Jean Clouet (zhäN klōōā´), called Janet or Jehannet (both: zhänĕ´), c.1485–1540, portrait and miniature painter. He was court painter and valet de chambre to the French king Francis I. He is thought to have been Flemish and may have been related to Jehan Cloët, painter to the duke of Burgundy in the late 15th cent. None of the works attributed to Jean Clouet can be proved to have been his. They include portraits of Francis I (Louvre), the dauphin Francis (Antwerp), and Charles de Cossé (Metropolitan Mus.); seven miniature portraits (Bibliothèque nationale); and a large number of portrait drawings, all of the highest quality. The drawings are characterized by a geometric simplicity of form and softness of modeling. His son, François Clouet, c.1510–c.1572, also called Janet or Jehannet, inherited his father's position, serving as court painter successively under Francis I, Henry II, Francis II, and Charles IX. His work is notable for its clarity and precision of draughtsmanship. He enjoyed a high reputation and was patronized by many notables of the court. Attributed to him are two portraits of Francis (Uffizi; Louvre); portraits of Catherine de' Medici (Versailles), Elizabeth of Austria (Louvre), and Charles IX (Vienna); and one thought to be of Diane de Poitiers (called Lady in Her Bath, National Gall. of Art, Washington, D.C.). There are also a large number of portrait drawings preserved in Chantilly and in the Bibliothèque nationale and the Cabinet des Estampes, Paris.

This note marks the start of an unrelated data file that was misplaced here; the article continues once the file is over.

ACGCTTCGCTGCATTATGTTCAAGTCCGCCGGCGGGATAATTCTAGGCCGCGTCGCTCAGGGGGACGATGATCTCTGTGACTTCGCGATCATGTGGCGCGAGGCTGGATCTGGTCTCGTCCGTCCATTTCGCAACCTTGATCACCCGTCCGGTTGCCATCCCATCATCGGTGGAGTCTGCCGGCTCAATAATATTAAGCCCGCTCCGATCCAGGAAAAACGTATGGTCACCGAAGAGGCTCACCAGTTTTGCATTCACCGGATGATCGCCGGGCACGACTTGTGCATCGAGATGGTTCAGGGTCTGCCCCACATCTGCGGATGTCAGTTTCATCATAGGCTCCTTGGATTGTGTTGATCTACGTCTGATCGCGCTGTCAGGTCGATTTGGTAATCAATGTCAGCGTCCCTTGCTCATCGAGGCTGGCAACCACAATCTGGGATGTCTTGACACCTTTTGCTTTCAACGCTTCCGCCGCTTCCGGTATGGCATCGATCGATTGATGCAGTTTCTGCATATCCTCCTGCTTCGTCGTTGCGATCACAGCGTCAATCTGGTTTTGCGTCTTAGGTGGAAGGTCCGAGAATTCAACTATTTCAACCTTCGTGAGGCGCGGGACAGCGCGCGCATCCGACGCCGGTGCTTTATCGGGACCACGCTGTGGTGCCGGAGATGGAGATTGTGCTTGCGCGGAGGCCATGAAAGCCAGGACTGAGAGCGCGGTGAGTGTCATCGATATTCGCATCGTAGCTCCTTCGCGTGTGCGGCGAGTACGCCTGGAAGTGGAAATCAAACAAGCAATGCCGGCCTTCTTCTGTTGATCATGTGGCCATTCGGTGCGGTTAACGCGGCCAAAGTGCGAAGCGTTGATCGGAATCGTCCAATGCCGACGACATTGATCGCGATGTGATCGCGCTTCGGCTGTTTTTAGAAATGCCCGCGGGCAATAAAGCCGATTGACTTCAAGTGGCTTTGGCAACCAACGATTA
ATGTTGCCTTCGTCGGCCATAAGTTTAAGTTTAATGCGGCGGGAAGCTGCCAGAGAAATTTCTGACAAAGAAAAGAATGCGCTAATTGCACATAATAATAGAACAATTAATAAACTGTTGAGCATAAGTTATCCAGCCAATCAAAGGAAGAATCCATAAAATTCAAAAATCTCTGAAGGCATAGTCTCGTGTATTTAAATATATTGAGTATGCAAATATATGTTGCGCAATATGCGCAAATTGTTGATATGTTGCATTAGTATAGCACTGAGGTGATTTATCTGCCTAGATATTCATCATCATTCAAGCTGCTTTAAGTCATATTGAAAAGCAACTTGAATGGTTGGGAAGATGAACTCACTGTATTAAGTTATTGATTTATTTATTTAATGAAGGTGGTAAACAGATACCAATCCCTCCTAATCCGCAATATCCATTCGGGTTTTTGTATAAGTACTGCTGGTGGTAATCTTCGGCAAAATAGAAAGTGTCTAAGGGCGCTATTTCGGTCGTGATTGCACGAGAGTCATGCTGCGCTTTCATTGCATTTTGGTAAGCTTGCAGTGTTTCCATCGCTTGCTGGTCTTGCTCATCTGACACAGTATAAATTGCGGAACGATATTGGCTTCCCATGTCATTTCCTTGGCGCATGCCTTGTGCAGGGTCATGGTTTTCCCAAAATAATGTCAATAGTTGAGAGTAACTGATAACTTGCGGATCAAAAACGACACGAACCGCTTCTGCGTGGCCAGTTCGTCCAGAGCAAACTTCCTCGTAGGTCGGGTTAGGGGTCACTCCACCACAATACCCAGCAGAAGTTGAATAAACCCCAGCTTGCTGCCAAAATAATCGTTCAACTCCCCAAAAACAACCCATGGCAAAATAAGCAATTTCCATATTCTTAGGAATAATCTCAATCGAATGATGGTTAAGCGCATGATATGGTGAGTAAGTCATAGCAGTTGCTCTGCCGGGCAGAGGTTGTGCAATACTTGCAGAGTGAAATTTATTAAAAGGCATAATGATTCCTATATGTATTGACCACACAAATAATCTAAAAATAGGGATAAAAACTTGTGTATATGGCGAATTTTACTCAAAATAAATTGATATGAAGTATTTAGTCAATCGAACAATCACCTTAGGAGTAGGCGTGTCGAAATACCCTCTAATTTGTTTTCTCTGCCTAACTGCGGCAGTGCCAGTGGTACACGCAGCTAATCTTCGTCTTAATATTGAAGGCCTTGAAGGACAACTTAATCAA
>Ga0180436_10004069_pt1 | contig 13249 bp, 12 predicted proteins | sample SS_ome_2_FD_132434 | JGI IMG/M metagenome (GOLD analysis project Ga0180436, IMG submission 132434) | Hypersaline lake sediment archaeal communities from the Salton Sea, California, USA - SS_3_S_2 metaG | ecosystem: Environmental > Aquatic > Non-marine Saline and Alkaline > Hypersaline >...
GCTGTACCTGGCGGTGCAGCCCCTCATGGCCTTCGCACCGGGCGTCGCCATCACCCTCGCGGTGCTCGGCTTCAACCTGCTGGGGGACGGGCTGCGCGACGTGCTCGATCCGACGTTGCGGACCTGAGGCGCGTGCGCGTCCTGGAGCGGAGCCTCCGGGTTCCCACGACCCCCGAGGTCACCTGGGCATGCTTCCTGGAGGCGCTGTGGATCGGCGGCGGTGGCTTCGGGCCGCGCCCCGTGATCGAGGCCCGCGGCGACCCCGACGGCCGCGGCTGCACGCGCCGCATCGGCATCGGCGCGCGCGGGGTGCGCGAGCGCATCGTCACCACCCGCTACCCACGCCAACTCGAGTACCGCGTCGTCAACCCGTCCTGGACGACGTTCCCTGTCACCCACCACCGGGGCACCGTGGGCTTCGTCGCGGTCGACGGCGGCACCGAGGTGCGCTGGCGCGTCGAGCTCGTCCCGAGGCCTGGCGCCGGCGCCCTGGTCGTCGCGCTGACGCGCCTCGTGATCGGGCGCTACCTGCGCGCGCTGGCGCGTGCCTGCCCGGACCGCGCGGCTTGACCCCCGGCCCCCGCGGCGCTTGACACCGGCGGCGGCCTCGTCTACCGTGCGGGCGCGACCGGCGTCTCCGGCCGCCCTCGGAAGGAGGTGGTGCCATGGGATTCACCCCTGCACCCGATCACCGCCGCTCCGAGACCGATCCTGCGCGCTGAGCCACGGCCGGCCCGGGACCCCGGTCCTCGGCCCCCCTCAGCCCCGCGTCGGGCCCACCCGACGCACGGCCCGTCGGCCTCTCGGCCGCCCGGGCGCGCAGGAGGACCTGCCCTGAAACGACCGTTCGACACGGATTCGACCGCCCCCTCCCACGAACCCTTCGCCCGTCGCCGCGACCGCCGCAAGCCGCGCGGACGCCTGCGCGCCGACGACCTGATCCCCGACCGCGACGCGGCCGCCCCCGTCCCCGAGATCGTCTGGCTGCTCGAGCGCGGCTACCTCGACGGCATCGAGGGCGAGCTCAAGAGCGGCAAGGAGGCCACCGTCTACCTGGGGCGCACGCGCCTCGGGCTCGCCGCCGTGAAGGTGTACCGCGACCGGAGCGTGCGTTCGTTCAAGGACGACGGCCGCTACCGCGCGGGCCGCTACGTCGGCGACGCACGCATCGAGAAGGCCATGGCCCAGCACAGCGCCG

See his complete drawings, miniatures, and paintings, ed. by P. Mellen (1971).